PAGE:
In following line by Walt Whitman there are two nautical terms.

The pilot seizes the king-pin, he heaves down with a strong arm,

After searching I can say that "king-pin" could be a main handle in a wheel of a ship. And by "heave down" the poet means "pull down". I couldn't find "king-pin" in any dictionary, even nautical dictionaries. But some dictionaries say "heave down" means:

to careen (a ship) usually for repairs or cleaning

But I think "heave down" didn't applied here in this meaning.

So is there any marine man who would know these terms and help me?

(Don't ask for more context. Because every line in this stanza is an independent description and doesn't relate to other lines. All you have to realize the meaning of these two nautical terms is this line.)

1 Answer 1


John Rogers, Origins of Sea Terms (1984) has this entry for "king spoke," which I take to be essentially the same entity as "king-pin" in Whitman's poem:

King Spoke (also King Peg) The spoke on a ship's wheel which, when upright, indicates that the rudder is amidships, or in line with the keel. It very likely was so called because it often was identified and decorated with a crown or other regal emblem, honoring the monarch. Nowadays it is marked by a simple ornament, perhaps a turkshead or a metal cap.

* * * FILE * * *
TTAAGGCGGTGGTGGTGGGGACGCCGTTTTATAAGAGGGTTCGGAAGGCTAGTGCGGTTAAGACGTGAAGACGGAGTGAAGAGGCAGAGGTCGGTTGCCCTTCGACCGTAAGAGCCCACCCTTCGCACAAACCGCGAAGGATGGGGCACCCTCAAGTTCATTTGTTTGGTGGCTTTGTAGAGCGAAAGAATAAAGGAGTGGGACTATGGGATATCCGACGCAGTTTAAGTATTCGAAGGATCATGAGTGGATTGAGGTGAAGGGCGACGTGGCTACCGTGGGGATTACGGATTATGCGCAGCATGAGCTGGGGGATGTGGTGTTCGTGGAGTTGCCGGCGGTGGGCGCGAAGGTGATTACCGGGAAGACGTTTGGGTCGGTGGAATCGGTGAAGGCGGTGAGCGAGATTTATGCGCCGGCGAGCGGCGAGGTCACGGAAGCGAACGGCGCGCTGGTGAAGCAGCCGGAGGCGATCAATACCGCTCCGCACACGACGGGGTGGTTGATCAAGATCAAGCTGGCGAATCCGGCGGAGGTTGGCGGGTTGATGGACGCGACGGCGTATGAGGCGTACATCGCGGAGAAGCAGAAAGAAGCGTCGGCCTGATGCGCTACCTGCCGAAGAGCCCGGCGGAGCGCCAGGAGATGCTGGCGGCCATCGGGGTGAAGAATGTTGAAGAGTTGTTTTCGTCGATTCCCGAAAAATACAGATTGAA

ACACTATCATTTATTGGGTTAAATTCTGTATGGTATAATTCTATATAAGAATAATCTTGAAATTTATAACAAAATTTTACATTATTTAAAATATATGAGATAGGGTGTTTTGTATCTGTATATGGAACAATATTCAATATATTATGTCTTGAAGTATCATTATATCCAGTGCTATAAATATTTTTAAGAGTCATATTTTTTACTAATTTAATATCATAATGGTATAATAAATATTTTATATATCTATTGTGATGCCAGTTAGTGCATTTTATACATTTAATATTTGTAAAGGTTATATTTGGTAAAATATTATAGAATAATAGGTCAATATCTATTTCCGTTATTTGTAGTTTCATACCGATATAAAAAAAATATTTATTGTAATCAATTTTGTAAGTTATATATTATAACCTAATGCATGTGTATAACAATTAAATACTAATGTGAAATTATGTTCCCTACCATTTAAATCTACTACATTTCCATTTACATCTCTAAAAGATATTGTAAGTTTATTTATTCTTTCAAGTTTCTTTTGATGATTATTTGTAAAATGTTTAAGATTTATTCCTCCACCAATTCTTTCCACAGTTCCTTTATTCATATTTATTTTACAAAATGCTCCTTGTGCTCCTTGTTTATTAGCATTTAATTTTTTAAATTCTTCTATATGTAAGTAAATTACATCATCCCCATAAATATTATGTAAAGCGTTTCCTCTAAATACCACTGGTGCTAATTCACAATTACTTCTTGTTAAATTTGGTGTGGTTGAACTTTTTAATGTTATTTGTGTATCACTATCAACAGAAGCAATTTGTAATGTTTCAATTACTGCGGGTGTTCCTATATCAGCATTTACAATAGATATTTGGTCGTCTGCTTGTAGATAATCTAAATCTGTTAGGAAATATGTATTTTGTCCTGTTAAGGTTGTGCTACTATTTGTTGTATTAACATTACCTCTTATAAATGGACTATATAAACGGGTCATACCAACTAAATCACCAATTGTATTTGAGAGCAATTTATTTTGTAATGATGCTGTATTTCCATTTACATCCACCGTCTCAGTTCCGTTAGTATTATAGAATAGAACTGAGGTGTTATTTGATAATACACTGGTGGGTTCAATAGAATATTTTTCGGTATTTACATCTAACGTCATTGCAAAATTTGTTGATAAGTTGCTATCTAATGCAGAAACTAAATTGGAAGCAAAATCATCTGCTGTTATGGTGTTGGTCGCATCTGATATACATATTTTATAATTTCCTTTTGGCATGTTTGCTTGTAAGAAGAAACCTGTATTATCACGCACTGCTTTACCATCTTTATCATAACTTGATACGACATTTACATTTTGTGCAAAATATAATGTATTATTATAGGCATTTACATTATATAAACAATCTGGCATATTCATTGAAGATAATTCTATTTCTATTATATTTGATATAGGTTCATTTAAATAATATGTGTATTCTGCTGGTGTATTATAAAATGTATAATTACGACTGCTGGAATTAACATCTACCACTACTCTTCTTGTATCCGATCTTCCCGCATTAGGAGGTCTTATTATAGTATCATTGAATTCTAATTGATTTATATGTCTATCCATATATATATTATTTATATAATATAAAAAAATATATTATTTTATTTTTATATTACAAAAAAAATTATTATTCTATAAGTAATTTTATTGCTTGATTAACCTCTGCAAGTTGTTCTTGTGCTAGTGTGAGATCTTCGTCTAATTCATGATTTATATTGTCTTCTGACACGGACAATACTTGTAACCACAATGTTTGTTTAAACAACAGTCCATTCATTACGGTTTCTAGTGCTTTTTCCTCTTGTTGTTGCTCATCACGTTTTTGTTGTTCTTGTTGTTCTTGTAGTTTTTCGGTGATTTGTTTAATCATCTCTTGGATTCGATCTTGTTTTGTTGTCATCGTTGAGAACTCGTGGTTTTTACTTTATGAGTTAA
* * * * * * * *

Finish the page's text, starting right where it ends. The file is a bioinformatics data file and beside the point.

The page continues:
Normally, according to Rogers, to "heave" means to pull on a line (rope, cable, hawser, or the like):

Heave To pull on a line (e[arly] XVII [century;] p[robably] e[arlier])

But Whitman may not have felt constrained by standard nautical usage in this instance. In any event, it seems to me that Whitman is simply saying that the pilot has grasped the (normally) vertical spoke (or peg or pin) on the ship's (or boat's) wheel and then directed it it downward (clockwise or counterclockwise) to cause the vessel to change course.

  • That is exactly what I guessed. Thanks. May 23, 2020 at 23:18

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